Notes: [All]: The impromptu, occasional nature of the stanza is underlined by the prose introductions, which use either the verb mæla ‘speak’ or kveða ‘speak in verse’. — [2] hrǫnduðr alinbranda ‘distributor of arm-flames [GOLD > GENEROUS MAN]’: This phrase could be an apostrophe (so Skj B), and the Context provides an interlocutor in Sigvatr. However, it seems preferable to take it as a subject in apposition with konungr ‘king’ (cf. NN §2010F; ÓHLeg 1982), especially since sendi is 3rd pers. sg. The base-word hrǫnduðr appears to be an agent noun from hrinda ‘to throw, cast’, though formally derivation from a *hranda would have been expected (Meissner 319; LP: hrǫnduðr (hrandaðr)). The form hrandaðr is suggested by the mss, but normalisation to hrǫnduðr is required since the ‑aðr variants in this class of noun are late analogical forms (ANG §137 Anm. 3, §397), and cf. hrǫnduðr in Anon Þul Sverða 3/1III. The first element of the determinant is problematic, and no ms. has the exact reading alin- adopted here. Mss 73ax, NRA52 and Flat all suggest arin- from arinn m. ‘hearth’, and arinbrandr ‘hearth-flame’ is an intelligible cpd, but hrǫnduðr arinbranda makes little sense as a kenning. (a) Kock emends to alinbranda ‘arm-flames’ (NN §3052B), which gives good sense, and this is adopted here. (b) Finnur Jónsson in Skj B prefers DG8’s reading ǫlun (ms. ‘alun’), which he suggests is a variant form of ǫln ‘(lower) arm’ (LP: ǫlunbrandr), often used in kennings for ‘gold’. This too results in a gold-kenning and thus ‘generous man’. (c) The first element in DG8 is taken in ÓHLeg 1982, 138 as ǫlunn ‘fish, mackerel’, giving ‘fish-flame [GOLD]’. However, this cannot be paralleled, as the usual patterns for gold-kennings are ‘fire of the water’ or ‘land of the serpent’, not ‘fire of the fish’. (d) Of the other ms. readings, 71x’s armbranda gives excellent sense, but leaves the line with only five syllables, not the required six, and Tóm refashions the line to Týr branda handleggjar ‘Týr of the flames of the hand-limb [ARM > GOLD > GENEROUS MAN]’. Both look like scribal attempts to make sense of a garbled text. — [3] ár ‘long ago’: This adv. (omitted in the main ms.) is required to supply skothending for the line, as well as for sense. — [3] meiri ‘[to have been] greater’: Comp. adj. from mikill ‘great’, qualifying mín þing (n. acc. pl.) ‘my position’. — [5-8]: The helmingr is lively but problematic, and both of the main solutions involve assuming unusual turns of expression. (a) The interpretation adopted here is essentially that of Kock (NN §2010). The final word is taken as vísi ‘sovereign’ (and this form is preferred to the later vísir; cf. ANG §401). (b) Skj B construes the clause structure of these lines very differently, reading mær es mikils vísir, with vísir not ‘ruler, sovereign’ but rather ‘bud’, and with a proposed proverbial sense, ‘small is the bud of something great’ (see also CVC: vísir). This leaves stjóri markar íslands ‘ruler of the forest of the ice-land’ as a kenning for Óláfr as Norwegian king; but it is difficult to explain why mǫrk íslands ‘forest (?) of the ice-land’ (or ísland markar ‘ice-land (?) of the forest’) should mean ‘Norway’ (see LP: ísland; also Meissner 88, 353; on ísland (l. 8), see Note below). — [5] mær ‘slender’: All mss read (normalised) mjór, a later, analogical form (ANG §106). — [5] stjóri markar ‘the ruler of the forest [TREE]’: The thought seems to be that great trees grow out of small seeds or nuts (cf. the English proverb ‘Great oaks from little acorns grow’), suggesting that greater favour from the king might grow out of this meagre gift (with possible awareness of Óláfr as a literal rather than metaphorical stjóri). The kenning stjóri markar is, however, unparalleled, and indeed tree-kennings in general are extremely rare; perhaps the present example should be viewed as a witty one-off suitable for a lausavísa. — [6] meir ‘later’: Comp. of the adv. mjǫk ‘much’, here with the temporal sense ‘later, still’ (LP: mjǫk 4). — [6] fleira ‘more’: Comp. of the adj. margr, cf. Notes to meiri l. 3 and meir l. 6. The stanza makes play with comp. forms, in keeping with its theme of the potential for subsequent increase. — [7] niðrat ‘do not humiliate’: Imp. of niðra ‘to lower, humiliate’, with negative suffix. Kock (NN §2010G; Skald) prefers the reading viðrat, found in Tóm and DG8, taking this to be from vinna in the sense ‘to serve, attend to’. Óttarr would thus be asking that the king should not have food sent to him again, since all he gives is nuts. Certainly this gives a more subtle reading than the rather stark niðrat. — [7] í ǫðru ‘again’: Lit. ‘in another [matter]’. — [8] íslands ‘of the ice-land [SEA]’: The kenning is paralleled by ísheimr ‘ice-world [SEA]’ in Gamlkan Has 32/2VII, but there may also be word-play here on Ísland ‘Iceland’. Vísi íslands in the sense ‘ruler of the sea’ assumed here would be an unusual ruler-kenning, but one which can accommodate the qualifying adj. mikils. Vísi Íslands would be a more familiar type of ruler-kenning (cf. Meissner 353), but the grounds on which Óláfr might claim to be ruler of Iceland are unclear (see EValg Lv and Eþver Lv 1 for his territorial ambitions in that direction). Conceivably, Íslands could qualify oss ‘us’ (i.e. Óttarr and Sigvatr), giving the sense ‘sovereign, do not humiliate those of us from mighty Iceland’.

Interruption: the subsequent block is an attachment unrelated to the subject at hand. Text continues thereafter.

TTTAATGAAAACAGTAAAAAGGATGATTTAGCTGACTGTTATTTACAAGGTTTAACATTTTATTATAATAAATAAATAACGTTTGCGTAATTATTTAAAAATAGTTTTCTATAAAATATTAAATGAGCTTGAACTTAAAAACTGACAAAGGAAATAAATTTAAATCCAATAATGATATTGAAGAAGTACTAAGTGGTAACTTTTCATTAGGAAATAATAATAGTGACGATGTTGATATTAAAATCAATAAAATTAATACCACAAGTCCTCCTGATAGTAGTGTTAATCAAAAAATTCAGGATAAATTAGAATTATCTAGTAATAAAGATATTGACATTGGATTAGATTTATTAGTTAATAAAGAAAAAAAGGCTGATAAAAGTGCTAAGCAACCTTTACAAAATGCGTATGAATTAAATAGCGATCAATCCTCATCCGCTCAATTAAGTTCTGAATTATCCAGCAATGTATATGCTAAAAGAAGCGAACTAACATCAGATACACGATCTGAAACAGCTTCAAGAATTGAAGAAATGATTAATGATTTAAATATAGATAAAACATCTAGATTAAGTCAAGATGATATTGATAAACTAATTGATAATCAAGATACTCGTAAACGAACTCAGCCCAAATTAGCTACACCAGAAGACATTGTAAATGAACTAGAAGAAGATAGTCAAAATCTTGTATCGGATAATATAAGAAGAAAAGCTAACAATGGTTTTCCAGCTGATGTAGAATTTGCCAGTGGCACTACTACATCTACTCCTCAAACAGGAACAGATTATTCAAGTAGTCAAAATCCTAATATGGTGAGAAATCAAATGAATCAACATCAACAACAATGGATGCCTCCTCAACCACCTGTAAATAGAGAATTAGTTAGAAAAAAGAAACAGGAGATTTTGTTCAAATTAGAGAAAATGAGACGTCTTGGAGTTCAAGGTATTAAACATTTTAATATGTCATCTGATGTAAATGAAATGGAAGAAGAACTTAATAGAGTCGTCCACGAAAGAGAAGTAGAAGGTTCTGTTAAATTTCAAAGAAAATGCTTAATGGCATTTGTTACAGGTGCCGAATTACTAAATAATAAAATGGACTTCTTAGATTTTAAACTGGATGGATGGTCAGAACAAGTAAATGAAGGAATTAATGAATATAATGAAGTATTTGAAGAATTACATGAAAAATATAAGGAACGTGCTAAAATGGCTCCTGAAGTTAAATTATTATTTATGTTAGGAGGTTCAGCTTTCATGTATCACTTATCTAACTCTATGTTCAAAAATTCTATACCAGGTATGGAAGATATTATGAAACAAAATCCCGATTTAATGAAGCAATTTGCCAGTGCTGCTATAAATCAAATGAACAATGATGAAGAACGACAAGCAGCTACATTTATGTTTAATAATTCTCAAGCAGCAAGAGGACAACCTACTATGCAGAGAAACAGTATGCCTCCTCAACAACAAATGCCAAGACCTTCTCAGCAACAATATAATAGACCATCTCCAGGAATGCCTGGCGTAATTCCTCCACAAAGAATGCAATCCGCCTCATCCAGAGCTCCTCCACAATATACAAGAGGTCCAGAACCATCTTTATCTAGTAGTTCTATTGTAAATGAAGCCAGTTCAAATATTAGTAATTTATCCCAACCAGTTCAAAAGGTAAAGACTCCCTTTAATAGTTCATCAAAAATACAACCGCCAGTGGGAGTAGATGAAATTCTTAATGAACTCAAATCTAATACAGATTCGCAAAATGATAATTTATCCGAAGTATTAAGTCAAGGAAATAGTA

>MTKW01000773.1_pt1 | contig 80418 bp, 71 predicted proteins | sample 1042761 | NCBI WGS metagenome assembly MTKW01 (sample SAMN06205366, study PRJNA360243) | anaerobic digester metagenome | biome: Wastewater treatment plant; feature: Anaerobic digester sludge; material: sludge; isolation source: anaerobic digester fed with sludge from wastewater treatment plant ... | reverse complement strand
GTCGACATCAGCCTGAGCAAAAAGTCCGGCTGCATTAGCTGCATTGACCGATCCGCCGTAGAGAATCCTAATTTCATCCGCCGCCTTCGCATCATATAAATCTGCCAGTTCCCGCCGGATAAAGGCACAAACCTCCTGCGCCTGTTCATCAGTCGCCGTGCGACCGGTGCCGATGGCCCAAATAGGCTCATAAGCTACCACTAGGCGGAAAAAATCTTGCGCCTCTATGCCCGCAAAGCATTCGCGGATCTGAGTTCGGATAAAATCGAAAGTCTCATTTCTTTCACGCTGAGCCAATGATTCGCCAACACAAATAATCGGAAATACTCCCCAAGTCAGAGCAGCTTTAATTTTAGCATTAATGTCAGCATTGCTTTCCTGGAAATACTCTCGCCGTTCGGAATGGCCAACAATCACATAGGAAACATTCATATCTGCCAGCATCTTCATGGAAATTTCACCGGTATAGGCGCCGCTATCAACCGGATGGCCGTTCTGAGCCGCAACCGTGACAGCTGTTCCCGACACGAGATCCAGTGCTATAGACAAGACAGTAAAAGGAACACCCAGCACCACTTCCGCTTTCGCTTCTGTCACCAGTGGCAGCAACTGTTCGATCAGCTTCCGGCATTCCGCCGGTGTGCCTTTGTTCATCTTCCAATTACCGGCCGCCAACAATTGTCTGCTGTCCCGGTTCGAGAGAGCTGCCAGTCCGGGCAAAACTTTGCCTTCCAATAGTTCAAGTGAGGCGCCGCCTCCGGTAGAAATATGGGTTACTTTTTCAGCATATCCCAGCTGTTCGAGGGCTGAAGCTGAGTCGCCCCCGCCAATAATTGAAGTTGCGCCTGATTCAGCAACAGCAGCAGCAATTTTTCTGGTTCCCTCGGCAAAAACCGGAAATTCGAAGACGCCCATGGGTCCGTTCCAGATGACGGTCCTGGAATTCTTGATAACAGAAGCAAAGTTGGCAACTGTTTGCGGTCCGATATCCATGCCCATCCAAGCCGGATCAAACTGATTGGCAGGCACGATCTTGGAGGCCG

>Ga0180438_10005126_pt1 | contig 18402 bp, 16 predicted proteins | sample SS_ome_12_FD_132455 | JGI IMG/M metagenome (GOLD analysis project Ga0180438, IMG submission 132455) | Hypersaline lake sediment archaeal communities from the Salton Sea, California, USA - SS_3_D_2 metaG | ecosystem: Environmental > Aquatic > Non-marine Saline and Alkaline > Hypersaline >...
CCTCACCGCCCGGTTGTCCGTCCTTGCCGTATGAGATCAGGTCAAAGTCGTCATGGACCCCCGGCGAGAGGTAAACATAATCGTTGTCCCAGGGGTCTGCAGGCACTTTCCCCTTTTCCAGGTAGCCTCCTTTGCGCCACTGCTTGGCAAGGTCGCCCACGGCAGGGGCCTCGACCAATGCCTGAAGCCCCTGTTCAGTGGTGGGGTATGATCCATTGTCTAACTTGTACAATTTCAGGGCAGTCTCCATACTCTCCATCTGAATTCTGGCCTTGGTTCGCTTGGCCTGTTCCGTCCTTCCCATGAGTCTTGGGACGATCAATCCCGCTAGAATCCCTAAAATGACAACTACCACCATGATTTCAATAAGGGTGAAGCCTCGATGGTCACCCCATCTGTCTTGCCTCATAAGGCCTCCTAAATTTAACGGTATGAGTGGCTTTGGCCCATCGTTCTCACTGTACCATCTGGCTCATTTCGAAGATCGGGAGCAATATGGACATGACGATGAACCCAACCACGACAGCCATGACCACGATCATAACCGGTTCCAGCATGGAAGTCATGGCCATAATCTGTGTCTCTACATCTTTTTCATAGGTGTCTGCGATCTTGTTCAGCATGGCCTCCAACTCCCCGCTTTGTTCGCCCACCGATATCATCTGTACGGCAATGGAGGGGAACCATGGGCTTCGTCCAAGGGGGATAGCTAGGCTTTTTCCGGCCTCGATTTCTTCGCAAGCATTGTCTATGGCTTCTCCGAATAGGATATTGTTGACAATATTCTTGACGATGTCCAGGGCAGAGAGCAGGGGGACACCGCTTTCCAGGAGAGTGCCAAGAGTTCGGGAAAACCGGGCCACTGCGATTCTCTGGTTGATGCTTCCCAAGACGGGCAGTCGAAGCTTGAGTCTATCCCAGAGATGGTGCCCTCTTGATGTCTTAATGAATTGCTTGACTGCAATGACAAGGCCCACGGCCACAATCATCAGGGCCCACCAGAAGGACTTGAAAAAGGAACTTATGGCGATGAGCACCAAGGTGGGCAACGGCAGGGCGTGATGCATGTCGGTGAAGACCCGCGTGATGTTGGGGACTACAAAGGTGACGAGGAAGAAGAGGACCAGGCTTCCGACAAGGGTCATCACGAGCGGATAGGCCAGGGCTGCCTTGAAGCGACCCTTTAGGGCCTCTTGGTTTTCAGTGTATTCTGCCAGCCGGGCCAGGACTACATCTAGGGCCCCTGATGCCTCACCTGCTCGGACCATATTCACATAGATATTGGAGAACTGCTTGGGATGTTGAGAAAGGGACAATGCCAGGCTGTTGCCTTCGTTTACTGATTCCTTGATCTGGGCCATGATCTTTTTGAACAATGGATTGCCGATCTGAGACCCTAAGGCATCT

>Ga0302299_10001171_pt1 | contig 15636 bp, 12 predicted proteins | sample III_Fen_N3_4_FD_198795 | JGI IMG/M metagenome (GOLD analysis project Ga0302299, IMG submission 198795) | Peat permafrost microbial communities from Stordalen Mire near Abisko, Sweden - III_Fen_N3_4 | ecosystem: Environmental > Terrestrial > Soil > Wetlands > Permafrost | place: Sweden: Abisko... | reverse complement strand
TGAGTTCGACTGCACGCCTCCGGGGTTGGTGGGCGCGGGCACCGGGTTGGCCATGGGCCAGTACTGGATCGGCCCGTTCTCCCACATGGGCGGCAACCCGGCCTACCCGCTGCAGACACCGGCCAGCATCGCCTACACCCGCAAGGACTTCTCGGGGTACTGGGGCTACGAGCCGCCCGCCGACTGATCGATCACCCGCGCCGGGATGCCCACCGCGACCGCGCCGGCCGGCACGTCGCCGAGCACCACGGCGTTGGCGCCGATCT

References